Soap Operas and The Fight For Survival Amidst Lowered Expectations

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Have we as soap fans become so browbeaten by years of dissatisfaction with writers, producers and executives that we no longer expect for good things to happen? Have we become so disenchanted that when a soap throws us even the tiniest bone, we latch onto it like a starving dog? Have TPTB so successfully manipulated us by playing into our passions for our favorite couples that we now ignore the bigger picture as long as our couple is on the front burner? Are we giving TPTB a get-out-of-jail-free-card by not holding them up to a higher standard of excellence? These are just a few of the things I've found myself asking more and more as of late.

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Soap opera fans have plenty of reasons to be downtrodden. The year 2008 was a terrible one for the daytime television industry, with only a few exceptions such as One Life to Live's strong year, the resurgence of quality at The Young and Restless and almost everything related to General Hospital: Night Shift.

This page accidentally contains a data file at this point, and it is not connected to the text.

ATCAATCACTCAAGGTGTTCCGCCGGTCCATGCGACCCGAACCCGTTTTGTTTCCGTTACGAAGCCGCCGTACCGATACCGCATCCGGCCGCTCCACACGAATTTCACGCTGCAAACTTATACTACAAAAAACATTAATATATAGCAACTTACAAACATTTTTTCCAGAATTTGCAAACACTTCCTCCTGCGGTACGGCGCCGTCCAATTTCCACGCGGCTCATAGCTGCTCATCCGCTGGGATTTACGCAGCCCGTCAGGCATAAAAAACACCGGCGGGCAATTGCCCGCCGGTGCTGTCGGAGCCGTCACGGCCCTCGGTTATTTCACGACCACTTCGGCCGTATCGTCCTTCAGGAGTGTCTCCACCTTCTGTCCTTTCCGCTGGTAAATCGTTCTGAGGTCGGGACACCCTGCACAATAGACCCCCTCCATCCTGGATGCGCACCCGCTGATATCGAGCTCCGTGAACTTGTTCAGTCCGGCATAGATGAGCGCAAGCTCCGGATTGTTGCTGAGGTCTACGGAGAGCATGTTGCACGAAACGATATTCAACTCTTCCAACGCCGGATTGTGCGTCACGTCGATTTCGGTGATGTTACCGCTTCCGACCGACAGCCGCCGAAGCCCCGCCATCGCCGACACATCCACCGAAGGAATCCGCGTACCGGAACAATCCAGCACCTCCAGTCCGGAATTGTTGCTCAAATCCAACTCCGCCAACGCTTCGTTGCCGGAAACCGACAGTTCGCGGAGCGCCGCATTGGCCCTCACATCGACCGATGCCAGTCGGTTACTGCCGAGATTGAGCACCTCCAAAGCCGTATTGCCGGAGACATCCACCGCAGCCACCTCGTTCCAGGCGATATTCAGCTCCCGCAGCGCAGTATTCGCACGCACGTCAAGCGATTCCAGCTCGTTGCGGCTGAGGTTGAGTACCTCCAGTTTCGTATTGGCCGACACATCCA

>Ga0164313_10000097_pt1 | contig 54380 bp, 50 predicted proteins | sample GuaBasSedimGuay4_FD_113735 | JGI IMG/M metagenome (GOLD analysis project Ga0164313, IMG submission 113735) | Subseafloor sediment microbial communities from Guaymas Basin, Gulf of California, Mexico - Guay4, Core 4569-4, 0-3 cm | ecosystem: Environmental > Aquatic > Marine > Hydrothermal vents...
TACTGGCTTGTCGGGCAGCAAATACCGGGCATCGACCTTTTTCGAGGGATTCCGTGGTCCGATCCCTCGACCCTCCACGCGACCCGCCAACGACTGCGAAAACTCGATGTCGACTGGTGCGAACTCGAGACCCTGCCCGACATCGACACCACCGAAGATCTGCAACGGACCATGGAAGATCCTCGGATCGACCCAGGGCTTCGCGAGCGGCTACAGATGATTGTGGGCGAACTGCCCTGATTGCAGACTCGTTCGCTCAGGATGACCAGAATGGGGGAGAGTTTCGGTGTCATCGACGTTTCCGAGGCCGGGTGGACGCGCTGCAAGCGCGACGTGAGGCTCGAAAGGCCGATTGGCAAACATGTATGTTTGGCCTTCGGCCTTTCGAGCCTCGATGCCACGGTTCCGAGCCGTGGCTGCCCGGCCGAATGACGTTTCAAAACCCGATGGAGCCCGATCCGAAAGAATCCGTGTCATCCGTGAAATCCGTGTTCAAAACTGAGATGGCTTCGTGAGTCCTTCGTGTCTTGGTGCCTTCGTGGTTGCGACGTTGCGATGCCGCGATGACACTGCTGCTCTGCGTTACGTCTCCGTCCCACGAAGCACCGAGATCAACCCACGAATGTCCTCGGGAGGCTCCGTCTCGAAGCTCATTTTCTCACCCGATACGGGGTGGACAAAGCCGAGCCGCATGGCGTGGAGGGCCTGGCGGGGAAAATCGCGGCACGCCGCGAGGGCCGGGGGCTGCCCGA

In an era when CBS is slashing licensing fees for their soaps; Deidre Halland Drake Hogestynhave been fired from Days of Our Lives, which was only picked up for 18 months; Susan Lucci and the rest of ABC daytime's stable of actors are being forced to take a pay cut; the 72-year-old Guiding Light allegedly needs a consistent 1.8 to survive; and the nation's automakers, a primary daytime advertiser, are experiencing serious economic woes, things aren't looking very good for the genre or its fans. The fact that the industry still lives and dies based on the screwed up calculations of the Nielsen ratings doesn't help matters. It's easy to understand why soap fans are so desperate to hang on to whatever scraps of history, dignity and romance we can manage to locate on our favorite soaps.